As part of our work on documentary we were asked to reflect on fictional, documentary and journalistic approaches to non- fiction. I looked at two different perspectives on the subject of transgenderism. They are both based on the same topic but each one illustrates a different documentary style.
I first looked at a Louis Theroux documentary because I like his work. He presents things as they are without needing to embellish the facts. He also remains impartial and allows the viewer to make up their own minds. For me, many of his documentaries, whilst often controversial, have a feeling of timelessness. If you look at some of his older documentaries they are still relevant today.
Louis Theroux: Transgender Kids provides an insightful and thought-provoking look into gender dysphoria. It was written and presented by Louis Theroux and, like most of his documentaries, was researched and documented over a period of time. The film was released in the UK in 2015 and caused some controversy, particularly among the transgender community who didn’t like the focus on such young children. However, I think this adds to the appeal. It makes the viewer feel uncomfortable at times but this is what provokes thought and question.
Louis Theroux travels to San Francisco where a group of pioneering medical professionals help children who say they were born in the wrong body transition from boy to girl or girl to boy at ever younger ages. He follows three families with children of different ages and in each case the filming takes place in their home surroundings. This is one of the reasons that the documentary remains true to life and, although the subject is something we may know little about, it gives credibility to the facts being presented. You can see that the interviewees are more relaxed and that they are at ease with Louis, and confident enough to let him into their homes.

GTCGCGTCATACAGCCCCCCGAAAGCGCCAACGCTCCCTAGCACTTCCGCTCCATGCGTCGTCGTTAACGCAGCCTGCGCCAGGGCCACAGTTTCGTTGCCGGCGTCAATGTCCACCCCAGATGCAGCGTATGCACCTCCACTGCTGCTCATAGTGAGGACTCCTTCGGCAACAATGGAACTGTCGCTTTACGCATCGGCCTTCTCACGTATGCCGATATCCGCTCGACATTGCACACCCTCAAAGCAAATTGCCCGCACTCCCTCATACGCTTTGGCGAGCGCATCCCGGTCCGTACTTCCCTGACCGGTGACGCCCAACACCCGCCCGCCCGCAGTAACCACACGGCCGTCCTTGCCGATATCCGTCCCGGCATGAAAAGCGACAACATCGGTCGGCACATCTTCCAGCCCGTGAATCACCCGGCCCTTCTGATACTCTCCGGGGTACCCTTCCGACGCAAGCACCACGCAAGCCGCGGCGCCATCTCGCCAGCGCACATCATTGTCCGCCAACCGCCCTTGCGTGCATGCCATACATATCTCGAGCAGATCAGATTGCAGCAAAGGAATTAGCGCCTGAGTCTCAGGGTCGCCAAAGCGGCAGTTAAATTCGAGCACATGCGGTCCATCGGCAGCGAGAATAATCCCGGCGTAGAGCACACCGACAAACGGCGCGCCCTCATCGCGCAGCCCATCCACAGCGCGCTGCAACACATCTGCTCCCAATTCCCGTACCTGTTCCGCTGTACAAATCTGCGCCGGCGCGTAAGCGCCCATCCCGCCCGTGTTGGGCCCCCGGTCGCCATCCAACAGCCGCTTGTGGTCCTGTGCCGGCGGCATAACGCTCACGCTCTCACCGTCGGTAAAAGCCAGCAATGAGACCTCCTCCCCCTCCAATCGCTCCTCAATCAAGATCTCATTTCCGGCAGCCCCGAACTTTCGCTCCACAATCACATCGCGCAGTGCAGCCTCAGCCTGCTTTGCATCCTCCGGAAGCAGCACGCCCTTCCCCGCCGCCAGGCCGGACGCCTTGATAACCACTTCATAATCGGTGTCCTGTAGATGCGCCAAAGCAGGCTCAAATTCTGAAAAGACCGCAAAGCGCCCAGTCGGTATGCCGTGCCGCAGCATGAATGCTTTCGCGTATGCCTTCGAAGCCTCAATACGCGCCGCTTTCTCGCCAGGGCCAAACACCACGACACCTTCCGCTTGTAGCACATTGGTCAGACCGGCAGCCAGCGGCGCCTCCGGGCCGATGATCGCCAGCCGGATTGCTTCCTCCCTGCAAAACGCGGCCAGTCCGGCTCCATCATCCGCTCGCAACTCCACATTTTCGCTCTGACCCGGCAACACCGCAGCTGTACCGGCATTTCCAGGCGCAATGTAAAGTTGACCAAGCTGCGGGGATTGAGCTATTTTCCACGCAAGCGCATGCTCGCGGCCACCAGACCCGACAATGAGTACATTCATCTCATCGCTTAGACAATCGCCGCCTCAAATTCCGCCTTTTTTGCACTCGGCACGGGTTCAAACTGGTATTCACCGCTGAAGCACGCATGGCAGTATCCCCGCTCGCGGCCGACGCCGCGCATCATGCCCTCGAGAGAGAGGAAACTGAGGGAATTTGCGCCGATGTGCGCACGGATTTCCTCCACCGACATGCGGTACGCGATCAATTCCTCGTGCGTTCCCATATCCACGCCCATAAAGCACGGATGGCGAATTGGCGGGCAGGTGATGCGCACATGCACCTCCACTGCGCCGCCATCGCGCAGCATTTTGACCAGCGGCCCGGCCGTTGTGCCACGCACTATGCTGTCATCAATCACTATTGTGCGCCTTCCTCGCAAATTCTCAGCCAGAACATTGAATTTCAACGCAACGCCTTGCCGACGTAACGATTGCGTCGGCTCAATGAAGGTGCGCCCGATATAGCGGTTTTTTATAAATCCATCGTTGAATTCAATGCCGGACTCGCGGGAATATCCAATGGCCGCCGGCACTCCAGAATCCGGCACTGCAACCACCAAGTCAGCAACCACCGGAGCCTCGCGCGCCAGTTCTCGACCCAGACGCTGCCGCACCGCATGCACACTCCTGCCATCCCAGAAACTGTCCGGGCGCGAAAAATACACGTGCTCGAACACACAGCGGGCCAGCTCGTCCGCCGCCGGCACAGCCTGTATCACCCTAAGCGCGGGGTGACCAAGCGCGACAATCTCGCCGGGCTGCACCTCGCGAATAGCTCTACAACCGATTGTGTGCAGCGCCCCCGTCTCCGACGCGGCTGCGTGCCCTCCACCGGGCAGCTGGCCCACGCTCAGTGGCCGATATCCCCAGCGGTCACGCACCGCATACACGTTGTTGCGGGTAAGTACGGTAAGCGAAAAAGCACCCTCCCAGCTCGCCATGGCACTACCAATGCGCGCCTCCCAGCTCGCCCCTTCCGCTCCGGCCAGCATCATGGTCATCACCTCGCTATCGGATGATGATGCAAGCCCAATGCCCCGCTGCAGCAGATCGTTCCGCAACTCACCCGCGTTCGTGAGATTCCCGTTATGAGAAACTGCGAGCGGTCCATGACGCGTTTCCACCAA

The documentary opens with a scene that both surprises and intrigues the viewer. With Louis’ question: ” Do you think you are happier as Camille or Sebastian?”
Louis goes on to talk with Camille and her parents who respond, honestly and openly. In the space of a month, five-year old Sebastian changed his name to Camille and wanted to be seen as a girl.
Through a journalistic approach the documentary presents the unspoken truth about a section of society largely ignored and misunderstood. The question raised is what decision parents should make when choosing whether or not their child is too young to know if they want to be a boy or a girl.
In this film Louis Theroux shows his skill in creating a great rapport with the people he interviews and getting information from them that they thought would never be shared. He maintains fluid conversation, somehow always keeping the situation natural.
What I particularly like about this documentary is Louis Theroux’s unique angle on a highly controversial topic. He manages to present the facts in an impartial but sensitive way through his empathy with the people he interviews.
Louis Theroux remains calm throughout the documentary, he never raise his voice or interrupts. The tone of his voice is always on the same pitch and he questions without being probing or judgemental. He rarely shows much emotion but you can see that he empathises with his subjects. He also becomes part of the story as it unfolds, sharing intimate thoughts and feelings of all involved as well as in their daily activities. He observes, presents the facts but also participates in the documentary.
It is extremely touching when he shares his own thoughts: ‘When I was 14 and turning 15, that was probably the hardest year of my life, it really was’. It was clear he was touched by the challenges these young individuals were facing.